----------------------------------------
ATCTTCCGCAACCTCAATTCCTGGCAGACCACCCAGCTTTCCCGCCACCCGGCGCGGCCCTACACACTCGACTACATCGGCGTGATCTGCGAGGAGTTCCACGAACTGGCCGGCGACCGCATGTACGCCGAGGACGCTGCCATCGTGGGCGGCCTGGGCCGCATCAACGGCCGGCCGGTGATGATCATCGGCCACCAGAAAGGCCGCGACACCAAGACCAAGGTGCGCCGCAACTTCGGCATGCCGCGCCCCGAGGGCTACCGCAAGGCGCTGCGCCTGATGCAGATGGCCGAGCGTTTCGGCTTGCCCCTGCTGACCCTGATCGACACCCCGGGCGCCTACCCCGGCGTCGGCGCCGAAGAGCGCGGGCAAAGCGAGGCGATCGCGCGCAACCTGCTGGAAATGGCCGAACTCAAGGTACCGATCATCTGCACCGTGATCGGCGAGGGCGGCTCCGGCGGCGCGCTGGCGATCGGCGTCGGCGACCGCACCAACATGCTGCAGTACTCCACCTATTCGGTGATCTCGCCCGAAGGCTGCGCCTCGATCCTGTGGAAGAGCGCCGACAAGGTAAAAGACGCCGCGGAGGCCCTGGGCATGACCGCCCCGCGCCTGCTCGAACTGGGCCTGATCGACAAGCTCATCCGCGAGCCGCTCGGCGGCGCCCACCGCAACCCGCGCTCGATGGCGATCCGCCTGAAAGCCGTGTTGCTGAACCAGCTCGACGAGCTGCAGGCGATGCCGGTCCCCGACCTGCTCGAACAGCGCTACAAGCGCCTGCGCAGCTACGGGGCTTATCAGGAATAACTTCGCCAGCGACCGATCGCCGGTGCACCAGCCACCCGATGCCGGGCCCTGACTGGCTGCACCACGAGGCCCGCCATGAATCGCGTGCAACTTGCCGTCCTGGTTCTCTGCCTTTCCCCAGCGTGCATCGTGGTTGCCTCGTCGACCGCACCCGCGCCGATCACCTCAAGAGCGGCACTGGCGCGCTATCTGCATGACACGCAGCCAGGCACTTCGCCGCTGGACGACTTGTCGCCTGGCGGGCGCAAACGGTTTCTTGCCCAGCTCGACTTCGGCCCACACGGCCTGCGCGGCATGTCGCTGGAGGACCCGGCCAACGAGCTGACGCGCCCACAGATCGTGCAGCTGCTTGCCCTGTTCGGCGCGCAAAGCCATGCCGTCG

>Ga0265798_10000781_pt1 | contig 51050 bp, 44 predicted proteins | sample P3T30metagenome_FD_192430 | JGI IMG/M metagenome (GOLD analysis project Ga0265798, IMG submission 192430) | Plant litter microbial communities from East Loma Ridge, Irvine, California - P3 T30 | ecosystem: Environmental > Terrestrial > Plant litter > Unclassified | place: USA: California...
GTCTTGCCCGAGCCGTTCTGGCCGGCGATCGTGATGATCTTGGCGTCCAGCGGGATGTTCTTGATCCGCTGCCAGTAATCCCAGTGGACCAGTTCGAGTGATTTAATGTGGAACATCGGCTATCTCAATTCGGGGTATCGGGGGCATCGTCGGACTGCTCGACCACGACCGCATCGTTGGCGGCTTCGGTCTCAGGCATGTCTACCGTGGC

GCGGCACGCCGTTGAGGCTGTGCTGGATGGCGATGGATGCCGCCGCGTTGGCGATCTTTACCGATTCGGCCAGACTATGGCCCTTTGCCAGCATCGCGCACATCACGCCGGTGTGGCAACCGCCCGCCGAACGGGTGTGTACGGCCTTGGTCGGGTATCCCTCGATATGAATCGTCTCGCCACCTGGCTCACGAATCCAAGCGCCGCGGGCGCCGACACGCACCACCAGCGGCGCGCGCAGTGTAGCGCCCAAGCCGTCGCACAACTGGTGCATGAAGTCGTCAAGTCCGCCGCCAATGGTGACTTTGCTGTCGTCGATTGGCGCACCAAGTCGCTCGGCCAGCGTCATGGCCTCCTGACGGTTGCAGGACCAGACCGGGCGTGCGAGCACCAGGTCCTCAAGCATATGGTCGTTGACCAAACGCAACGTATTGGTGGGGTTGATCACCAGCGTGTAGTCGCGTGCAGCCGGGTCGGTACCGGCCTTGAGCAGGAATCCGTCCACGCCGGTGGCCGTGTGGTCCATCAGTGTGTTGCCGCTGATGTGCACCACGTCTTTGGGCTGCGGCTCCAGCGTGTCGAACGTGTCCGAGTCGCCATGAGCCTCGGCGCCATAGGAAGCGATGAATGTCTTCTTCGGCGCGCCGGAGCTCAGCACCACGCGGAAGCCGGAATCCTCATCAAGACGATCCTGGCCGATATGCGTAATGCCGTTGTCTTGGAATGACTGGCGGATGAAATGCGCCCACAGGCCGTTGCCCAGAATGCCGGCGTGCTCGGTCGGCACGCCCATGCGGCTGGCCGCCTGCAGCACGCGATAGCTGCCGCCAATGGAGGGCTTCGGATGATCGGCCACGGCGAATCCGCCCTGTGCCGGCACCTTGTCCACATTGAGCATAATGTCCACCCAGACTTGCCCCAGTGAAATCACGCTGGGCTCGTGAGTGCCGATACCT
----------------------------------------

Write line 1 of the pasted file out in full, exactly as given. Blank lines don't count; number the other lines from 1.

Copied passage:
ATCTTCCGCAACCTCAATTCCTGGCAGACCACCCAGCTTTCCCGCCACCCGGCGCGGCCCTACACACTCGACTACATCGGCGTGATCTGCGAGGAGTTCCACGAACTGGCCGGCGACCGCATGTACGCCGAGGACGCTGCCATCGTGGGCGGCCTGGGCCGCATCAACGGCCGGCCGGTGATGATCATCGGCCACCAGAAAGGCCGCGACACCAAGACCAAGGTGCGCCGCAACTTCGGCATGCCGCGCCCCGAGGGCTACCGCAAGGCGCTGCGCCTGATGCAGATGGCCGAGCGTTTCGGCTTGCCCCTGCTGACCCTGATCGACACCCCGGGCGCCTACCCCGGCGTCGGCGCCGAAGAGCGCGGGCAAAGCGAGGCGATCGCGCGCAACCTGCTGGAAATGGCCGAACTCAAGGTACCGATCATCTGCACCGTGATCGGCGAGGGCGGCTCCGGCGGCGCGCTGGCGATCGGCGTCGGCGACCGCACCAACATGCTGCAGTACTCCACCTATTCGGTGATCTCGCCCGAAGGCTGCGCCTCGATCCTGTGGAAGAGCGCCGACAAGGTAAAAGACGCCGCGGAGGCCCTGGGCATGACCGCCCCGCGCCTGCTCGAACTGGGCCTGATCGACAAGCTCATCCGCGAGCCGCTCGGCGGCGCCCACCGCAACCCGCGCTCGATGGCGATCCGCCTGAAAGCCGTGTTGCTGAACCAGCTCGACGAGCTGCAGGCGATGCCGGTCCCCGACCTGCTCGAACAGCGCTACAAGCGCCTGCGCAGCTACGGGGCTTATCAGGAATAACTTCGCCAGCGACCGATCGCCGGTGCACCAGCCACCCGATGCCGGGCCCTGACTGGCTGCACCACGAGGCCCGCCATGAATCGCGTGCAACTTGCCGTCCTGGTTCTCTGCCTTTCCCCAGCGTGCATCGTGGTTGCCTCGTCGACCGCACCCGCGCCGATCACCTCAAGAGCGGCACTGGCGCGCTATCTGCATGACACGCAGCCAGGCACTTCGCCGCTGGACGACTTGTCGCCTGGCGGGCGCAAACGGTTTCTTGCCCAGCTCGACTTCGGCCCACACGGCCTGCGCGGCATGTCGCTGGAGGACCCGGCCAACGAGCTGACGCGCCCACAGATCGTGCAGCTGCTTGCCCTGTTCGGCGCGCAAAGCCATGCCGTCG